by Chuck McKern
With over 15 years of retail and professional experience Chuck thought he'd heard it all - until he took this job.
Send us your questions for either the Beginner or Advanced columns by clicking HERE. Please include as much detail about the technique, camera, lens, or film as you can so Chuck can answer your questions.
I am a hobbyist just getting back into photography after a 10-year absence.
My kick was making 25x30s from 35mm. (Medium format is not for the hobbyist on a budget).
I shot/will shoot off a tripod at F/8-F/16 with primes, but all the 25ASA films I used are gone. I also shot print film and had prints done by a local pro lab (still here, thank God!).
But with all the new technologies in film and processing (via digital, etc.), should I stick with print film, or switch to slide film? All there seems to be available anymore are 100ASA films -- do you have a suggestion as to which ones to use?
In looking at my past work, I am happy with image quality (even if I do say so myself), but could wish for more vivid colors...
Any help would be greatly appreciated...
Bill, welcome back!
The question about shooting slide or print film is one that is still argued about by a lot of people. Prints are quicker and more forgiving, but slides still have a better overall color saturation. Since you have been out of the loop for ten years, I would suggest trying a couple rolls of each, print and slide and see what you like. Film manufacturers have made tremendous improvements in the last ten years. I would start with Fuji Reala and Provia 100F. See how these work for you and go from there. If you still want more vivid colors try Fuji Velvia 50 and Kodak Ektachrome 100VS. I think you'll be pleasantly surprised at just how good these films are.
If you haven't read it yet, Gary Stanley wrote a great article called "Getting That 4x5 Look From Your 35mm Camera".
I am very much interested in the Photography so I bought my first film SLR, a Cannon EOS 300 with 28-200mm Cannon lens.
Now I want to go for digital photography as it is more easy to use. But I am confused. Should I go for Nikon or Cannon?
I want to buy an advanced amateur camera but without spending too much of money.
Example Should I go for Nikon D100 or Cannon 10D. Any advice?
Both of the cameras you mentioned are great cameras and should be up to whatever you want them to do. Unless there's a particular feature in the D100 that you need, I would stick with the Canon as the lens that you now have will work on it and additional lenses you buy can be used for either camera. This would start you on a system that will allow you to shoot with film or digital without having to carry two sets of lenses.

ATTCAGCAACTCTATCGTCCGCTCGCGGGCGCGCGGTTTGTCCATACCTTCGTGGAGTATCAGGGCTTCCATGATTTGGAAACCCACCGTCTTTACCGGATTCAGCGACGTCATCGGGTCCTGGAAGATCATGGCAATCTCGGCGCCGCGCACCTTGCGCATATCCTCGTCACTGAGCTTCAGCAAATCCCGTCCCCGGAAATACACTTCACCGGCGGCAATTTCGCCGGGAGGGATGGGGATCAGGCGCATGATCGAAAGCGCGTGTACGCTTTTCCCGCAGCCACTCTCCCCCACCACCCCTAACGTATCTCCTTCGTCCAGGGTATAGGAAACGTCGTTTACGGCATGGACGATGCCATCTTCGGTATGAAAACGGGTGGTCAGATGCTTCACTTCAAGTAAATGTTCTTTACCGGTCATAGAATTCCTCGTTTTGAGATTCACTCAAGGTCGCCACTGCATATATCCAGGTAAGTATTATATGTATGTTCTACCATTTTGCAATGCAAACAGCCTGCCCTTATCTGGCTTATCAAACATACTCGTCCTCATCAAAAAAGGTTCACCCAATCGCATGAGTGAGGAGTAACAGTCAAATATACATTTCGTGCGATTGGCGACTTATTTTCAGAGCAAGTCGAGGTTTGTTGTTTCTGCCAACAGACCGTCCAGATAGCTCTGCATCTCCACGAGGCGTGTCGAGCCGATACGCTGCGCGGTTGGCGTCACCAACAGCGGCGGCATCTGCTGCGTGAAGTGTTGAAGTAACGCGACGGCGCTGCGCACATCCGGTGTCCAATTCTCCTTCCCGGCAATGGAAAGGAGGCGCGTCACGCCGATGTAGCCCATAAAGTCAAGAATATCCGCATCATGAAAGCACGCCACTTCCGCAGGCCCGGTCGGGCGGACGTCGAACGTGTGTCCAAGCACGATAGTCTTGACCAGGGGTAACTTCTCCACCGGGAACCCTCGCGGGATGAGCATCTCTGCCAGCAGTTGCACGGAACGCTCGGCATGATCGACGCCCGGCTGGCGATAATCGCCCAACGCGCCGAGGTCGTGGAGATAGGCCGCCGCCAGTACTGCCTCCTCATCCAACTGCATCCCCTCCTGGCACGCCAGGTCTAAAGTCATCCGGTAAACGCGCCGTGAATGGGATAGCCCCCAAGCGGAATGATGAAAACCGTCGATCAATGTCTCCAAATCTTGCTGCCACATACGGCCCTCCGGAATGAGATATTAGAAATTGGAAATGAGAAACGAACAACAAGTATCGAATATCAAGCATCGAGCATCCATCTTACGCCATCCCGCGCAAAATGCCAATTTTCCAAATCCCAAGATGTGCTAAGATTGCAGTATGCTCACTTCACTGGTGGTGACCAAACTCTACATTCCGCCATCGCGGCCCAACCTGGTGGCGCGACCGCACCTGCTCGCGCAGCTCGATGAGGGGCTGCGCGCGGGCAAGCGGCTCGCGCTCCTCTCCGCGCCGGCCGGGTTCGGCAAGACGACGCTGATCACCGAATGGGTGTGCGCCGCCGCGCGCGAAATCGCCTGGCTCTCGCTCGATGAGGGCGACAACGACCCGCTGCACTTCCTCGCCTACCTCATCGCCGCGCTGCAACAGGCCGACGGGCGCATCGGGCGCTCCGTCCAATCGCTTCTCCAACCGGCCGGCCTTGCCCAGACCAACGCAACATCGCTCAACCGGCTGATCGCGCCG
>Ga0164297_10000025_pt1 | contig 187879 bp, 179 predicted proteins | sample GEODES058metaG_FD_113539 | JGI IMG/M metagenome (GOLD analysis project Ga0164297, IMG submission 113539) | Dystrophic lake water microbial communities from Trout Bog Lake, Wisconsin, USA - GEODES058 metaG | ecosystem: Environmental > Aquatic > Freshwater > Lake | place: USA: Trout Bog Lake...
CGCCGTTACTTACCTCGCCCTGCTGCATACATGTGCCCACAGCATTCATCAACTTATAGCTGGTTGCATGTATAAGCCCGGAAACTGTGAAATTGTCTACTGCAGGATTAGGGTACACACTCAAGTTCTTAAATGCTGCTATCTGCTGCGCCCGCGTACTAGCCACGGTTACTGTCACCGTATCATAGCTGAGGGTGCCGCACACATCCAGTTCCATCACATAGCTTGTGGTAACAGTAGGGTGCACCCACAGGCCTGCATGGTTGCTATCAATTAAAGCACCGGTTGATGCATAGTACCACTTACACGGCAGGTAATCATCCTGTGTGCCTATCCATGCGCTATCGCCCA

First of all, I'm Nikon User. Most photographers say Canon is the best SLR in 35mm. If it's true Why do Sinar, Fuji, Kodak and etc. make a NIKON mount Camera? And why does Sekonic use Nikon lenses in their Light meters?
My guess would be that the photographers that are telling you this are Canon users. All the Nikon users that I know feel the same way about Nikon. The truth is that both companies are very good at what they do. Nikon lenses have always been noted for their optical quality. This could be part of the reason why other companies choose to compliment their product with Nikon lenses. It may also have something to do with the wholesale prices Nikon offers to other manufacturers.
Keep in mind, Kodak for several years offered some of their digital SLRs with either a Nikon or Canon mount.
What it all comes down to is that if your system does what you need it to do and you are happy with the image quality that you are getting, don't worry about what other people say. People (especially photographers) get too caught up in the "My toys are better than your toys" arguments.
I have a Bronica SQA complete with 80mm & 150mm lenses and a Canon EOS 3 with 28-135mm & 70-300mm zoom lenses.
I am a Head Chef and I would like to start taking photos of any food I produce to submit to agencies for future advertising.
Do you think this equipment is good enough for the job or will a large format camera will be needed knowing that a selection of focus has to be accurate. Or maybe a digital camera like the Canon EOS 10D will be the right move?
Thank you very much for your time sir,
PS;I am a subscriber and I do enjoy your magazine a lot and it is shame I live in England, which means I can not attend your tours around the USA.
The equipment that you have can definitely produce high enough quality images to produce advertising and catalog shots. I have done many catalog shoots and several ads layouts using a Bronica ETRS and a Nikon F4s. So it can certainly be done.
The biggest trick is to use good lighting and lighting techniques, good high quality film (preferably slide/transparency film), a tripod, cable release, and the correct aperture to produce an image with adequate depth of field.
When shooting film for advertising, I recommend using transparency film for the higher level of color saturation and detail and a more accurate color representation. This eliminates the worry about the lab getting the correct color balance and any advertising agency will be set up to reproduce slides accurately.